This Is Not A
Letter Sent (Redux)
It is widely enough recognised by now that there are certain political positions one is not allowed to defend against calumny in the self-described English 'liberal' press.
One of them, it seems, is movements towards autonomy by nations long submerged beneath the flapdoodle and sewage of so-called 'multi-national' states; Greater Gammonia (or 'England', as it used to be known), Spain...
For example, first please peruse this letter (the first one on the page) in the Blairischer Beobachter from last Sunday week.
In amongst some reasonable statements about the parlous state of democracy and human rights under the Kingdom of Spain, Mr Warbis of Poole then gives us this little crumb of wisdom:
"Podemos has placed itself on the far left, while Vox, along with the Basque and Catalan nationalists, occupies the extreme right."
This mischaracterisation could only come from someone sitting in a country which is itself sitting upon - depending on your definitions - two, three or even four other nations, each of which is similarly deemed to be unutterably rude to demand autonomy.
But, of course, Brits are never, but never 'nationalists' m'dear; perish the very thought! I mean, all this Union Jacking off and Great Britishtittery is just high spirits, and it brings in the tourists, don'tchaknow?
Despite my recent experience of failure in trying to balance out the misconceptions of coddled colonialists, I felt an obligation nonetheless to try to balance the record out with something more closely approximating to reality than the original correspondent; I mean, in the last few days alone, the natural heirs (that is to say, 'bastard offspring') of the Falange have been busy beating up, rubber-bulleting and running over unarmed people in the streets of Barcelona for the 'crime' of protesting against the arrogant presence of the imperial Spanish government in their capital city; a 'socialist' (that is to say, 'corporate neo-liberal') government which has proven to be as deaf to reason as its openly neo-fascist predecessor.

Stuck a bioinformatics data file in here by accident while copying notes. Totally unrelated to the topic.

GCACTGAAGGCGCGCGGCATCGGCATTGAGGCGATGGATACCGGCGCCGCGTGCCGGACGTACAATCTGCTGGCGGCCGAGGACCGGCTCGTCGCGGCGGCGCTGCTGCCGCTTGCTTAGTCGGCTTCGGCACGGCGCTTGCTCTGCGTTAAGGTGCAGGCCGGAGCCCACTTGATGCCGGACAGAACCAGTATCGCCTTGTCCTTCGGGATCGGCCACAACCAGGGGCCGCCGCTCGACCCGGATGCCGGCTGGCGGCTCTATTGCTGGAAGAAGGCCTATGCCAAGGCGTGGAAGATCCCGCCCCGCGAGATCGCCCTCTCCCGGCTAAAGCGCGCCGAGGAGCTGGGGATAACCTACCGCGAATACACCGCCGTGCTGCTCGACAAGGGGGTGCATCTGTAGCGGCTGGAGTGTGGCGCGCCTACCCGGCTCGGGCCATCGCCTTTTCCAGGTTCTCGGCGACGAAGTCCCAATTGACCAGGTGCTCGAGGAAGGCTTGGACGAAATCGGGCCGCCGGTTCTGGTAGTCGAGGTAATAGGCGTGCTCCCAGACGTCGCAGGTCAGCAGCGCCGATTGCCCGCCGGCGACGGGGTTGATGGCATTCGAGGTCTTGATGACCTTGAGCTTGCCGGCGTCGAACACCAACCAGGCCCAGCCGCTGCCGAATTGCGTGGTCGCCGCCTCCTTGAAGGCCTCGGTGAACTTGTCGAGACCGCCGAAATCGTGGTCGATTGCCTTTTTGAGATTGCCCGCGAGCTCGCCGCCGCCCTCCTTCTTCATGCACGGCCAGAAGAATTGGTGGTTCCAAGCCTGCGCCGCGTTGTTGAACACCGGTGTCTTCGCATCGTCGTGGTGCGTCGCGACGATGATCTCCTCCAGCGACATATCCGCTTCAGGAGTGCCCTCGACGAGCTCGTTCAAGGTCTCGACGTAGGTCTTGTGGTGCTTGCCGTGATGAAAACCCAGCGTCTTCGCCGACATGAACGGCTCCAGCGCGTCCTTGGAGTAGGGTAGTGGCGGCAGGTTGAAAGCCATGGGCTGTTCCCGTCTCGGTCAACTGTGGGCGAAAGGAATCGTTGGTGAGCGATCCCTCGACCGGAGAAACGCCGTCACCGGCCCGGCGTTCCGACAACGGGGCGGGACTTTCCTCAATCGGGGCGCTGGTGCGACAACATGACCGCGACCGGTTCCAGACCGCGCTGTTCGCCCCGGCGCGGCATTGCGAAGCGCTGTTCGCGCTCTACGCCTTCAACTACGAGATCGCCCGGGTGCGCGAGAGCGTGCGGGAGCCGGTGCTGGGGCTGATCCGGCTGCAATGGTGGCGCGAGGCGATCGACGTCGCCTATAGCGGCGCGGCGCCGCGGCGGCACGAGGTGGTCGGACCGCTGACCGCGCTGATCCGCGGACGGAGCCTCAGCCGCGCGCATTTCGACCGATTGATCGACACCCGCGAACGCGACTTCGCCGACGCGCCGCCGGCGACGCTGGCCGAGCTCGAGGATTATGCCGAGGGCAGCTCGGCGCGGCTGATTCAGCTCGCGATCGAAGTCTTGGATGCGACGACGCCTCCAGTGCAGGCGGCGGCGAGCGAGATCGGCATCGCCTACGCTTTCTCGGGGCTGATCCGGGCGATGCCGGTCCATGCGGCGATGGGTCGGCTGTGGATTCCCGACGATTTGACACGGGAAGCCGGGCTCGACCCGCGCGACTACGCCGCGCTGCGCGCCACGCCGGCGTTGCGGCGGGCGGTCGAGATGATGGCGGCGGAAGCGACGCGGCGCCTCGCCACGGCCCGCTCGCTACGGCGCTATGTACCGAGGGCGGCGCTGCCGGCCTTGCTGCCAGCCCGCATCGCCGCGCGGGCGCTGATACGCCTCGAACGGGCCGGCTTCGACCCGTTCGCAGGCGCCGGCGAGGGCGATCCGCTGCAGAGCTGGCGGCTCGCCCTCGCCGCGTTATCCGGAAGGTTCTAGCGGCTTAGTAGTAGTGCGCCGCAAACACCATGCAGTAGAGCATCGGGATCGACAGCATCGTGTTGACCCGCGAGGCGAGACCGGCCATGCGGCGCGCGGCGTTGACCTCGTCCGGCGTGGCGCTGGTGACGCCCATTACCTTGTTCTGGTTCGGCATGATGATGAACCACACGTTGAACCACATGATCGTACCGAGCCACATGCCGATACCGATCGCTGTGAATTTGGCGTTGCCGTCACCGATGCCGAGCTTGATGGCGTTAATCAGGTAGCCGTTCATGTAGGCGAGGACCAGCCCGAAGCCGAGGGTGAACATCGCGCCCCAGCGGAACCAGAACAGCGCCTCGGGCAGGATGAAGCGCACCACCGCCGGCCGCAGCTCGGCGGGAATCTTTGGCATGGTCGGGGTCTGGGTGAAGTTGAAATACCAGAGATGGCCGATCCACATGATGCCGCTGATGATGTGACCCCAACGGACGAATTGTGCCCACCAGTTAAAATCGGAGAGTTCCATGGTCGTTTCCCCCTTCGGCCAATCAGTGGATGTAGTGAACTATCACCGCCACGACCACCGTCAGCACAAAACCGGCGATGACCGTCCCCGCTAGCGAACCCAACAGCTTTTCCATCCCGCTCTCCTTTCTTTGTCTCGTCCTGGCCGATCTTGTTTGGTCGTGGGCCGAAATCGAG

So I set to it and sent it in.
It will be of little surprise that it wasn't published in the Obscurer yesterday. So, once again, to prevent the point being lost, I append the missive in question:
I object very strongly to David Warbis (Letters, 16 December) characterising the movements for autonomy in Euskal Herria and Catalunya as being on 'the extreme right'.
"As with all such movements, there is a spread of political opinion within both, generally running from what (in pan-European terms) would be called the centre right to the moderate left. There may be some elements of the hard right which have sought to attach themselves to those movements, but they are small in size and minimal in influence; certainly less influential than, say, UKIP in England. That the pro-autonomy campaigns in both those nations (especially Catalunya) have adhered strongly to the principles of democracy in seeking to achieve their aims - even in the face of repressive responses from Madrid - totally undermines Mr Warbis' claim.
"Or this is merely another example of the self-described 'liberals' and 'progressives' in England seeing the word 'nationalist' and immediately thinking only of Hitler, Mussolini and - yes - Franco, rather than recognising that there are as many 'nationalisms' as there are nations, and that achieving self-determination by non-violent and democratic means is one variant of it?